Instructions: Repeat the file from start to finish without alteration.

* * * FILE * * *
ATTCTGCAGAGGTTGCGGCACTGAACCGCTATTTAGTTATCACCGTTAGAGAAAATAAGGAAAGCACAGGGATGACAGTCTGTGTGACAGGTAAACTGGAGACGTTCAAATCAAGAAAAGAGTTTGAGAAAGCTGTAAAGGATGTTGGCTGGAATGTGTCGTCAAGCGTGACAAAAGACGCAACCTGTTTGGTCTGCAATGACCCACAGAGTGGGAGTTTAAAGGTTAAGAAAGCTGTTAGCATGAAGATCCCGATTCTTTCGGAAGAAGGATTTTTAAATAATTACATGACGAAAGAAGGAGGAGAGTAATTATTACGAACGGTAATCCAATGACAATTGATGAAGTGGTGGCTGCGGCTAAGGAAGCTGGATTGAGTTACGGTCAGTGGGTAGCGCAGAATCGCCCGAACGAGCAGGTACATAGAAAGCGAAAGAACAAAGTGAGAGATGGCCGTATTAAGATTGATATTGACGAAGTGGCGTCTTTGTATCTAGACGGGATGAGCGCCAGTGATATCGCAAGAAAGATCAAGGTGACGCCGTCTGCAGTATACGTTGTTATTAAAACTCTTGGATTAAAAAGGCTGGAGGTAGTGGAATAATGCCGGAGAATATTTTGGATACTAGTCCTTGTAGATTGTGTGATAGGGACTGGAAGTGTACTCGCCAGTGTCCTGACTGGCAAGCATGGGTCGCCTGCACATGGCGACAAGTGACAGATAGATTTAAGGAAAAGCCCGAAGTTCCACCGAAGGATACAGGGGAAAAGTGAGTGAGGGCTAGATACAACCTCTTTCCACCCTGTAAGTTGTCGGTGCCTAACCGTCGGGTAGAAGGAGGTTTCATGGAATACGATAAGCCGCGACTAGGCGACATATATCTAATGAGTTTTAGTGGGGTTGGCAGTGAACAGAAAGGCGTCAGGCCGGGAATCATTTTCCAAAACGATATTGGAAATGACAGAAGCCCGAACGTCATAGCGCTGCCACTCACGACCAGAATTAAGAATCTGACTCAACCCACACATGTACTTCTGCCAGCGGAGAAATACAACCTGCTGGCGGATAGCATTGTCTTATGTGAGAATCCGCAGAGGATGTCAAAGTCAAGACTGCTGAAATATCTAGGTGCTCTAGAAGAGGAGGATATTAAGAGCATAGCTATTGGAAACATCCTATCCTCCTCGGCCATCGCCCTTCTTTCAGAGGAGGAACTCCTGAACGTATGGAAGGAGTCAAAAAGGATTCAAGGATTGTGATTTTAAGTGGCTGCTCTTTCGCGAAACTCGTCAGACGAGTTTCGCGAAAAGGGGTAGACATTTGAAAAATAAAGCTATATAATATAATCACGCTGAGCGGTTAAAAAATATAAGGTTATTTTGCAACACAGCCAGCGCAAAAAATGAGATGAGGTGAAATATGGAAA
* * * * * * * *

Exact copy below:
ATTCTGCAGAGGTTGCGGCACTGAACCGCTATTTAGTTATCACCGTTAGAGAAAATAAGGAAAGCACAGGGATGACAGTCTGTGTGACAGGTAAACTGGAGACGTTCAAATCAAGAAAAGAGTTTGAGAAAGCTGTAAAGGATGTTGGCTGGAATGTGTCGTCAAGCGTGACAAAAGACGCAACCTGTTTGGTCTGCAATGACCCACAGAGTGGGAGTTTAAAGGTTAAGAAAGCTGTTAGCATGAAGATCCCGATTCTTTCGGAAGAAGGATTTTTAAATAATTACATGACGAAAGAAGGAGGAGAGTAATTATTACGAACGGTAATCCAATGACAATTGATGAAGTGGTGGCTGCGGCTAAGGAAGCTGGATTGAGTTACGGTCAGTGGGTAGCGCAGAATCGCCCGAACGAGCAGGTACATAGAAAGCGAAAGAACAAAGTGAGAGATGGCCGTATTAAGATTGATATTGACGAAGTGGCGTCTTTGTATCTAGACGGGATGAGCGCCAGTGATATCGCAAGAAAGATCAAGGTGACGCCGTCTGCAGTATACGTTGTTATTAAAACTCTTGGATTAAAAAGGCTGGAGGTAGTGGAATAATGCCGGAGAATATTTTGGATACTAGTCCTTGTAGATTGTGTGATAGGGACTGGAAGTGTACTCGCCAGTGTCCTGACTGGCAAGCATGGGTCGCCTGCACATGGCGACAAGTGACAGATAGATTTAAGGAAAAGCCCGAAGTTCCACCGAAGGATACAGGGGAAAAGTGAGTGAGGGCTAGATACAACCTCTTTCCACCCTGTAAGTTGTCGGTGCCTAACCGTCGGGTAGAAGGAGGTTTCATGGAATACGATAAGCCGCGACTAGGCGACATATATCTAATGAGTTTTAGTGGGGTTGGCAGTGAACAGAAAGGCGTCAGGCCGGGAATCATTTTCCAAAACGATATTGGAAATGACAGAAGCCCGAACGTCATAGCGCTGCCACTCACGACCAGAATTAAGAATCTGACTCAACCCACACATGTACTTCTGCCAGCGGAGAAATACAACCTGCTGGCGGATAGCATTGTCTTATGTGAGAATCCGCAGAGGATGTCAAAGTCAAGACTGCTGAAATATCTAGGTGCTCTAGAAGAGGAGGATATTAAGAGCATAGCTATTGGAAACATCCTATCCTCCTCGGCCATCGCCCTTCTTTCAGAGGAGGAACTCCTGAACGTATGGAAGGAGTCAAAAAGGATTCAAGGATTGTGATTTTAAGTGGCTGCTCTTTCGCGAAACTCGTCAGACGAGTTTCGCGAAAAGGGGTAGACATTTGAAAAATAAAGCTATATAATATAATCACGCTGAGCGGTTAAAAAATATAAGGTTATTTTGCAACACAGCCAGCGCAAAAAATGAGATGAGGTGAAATATGGAAA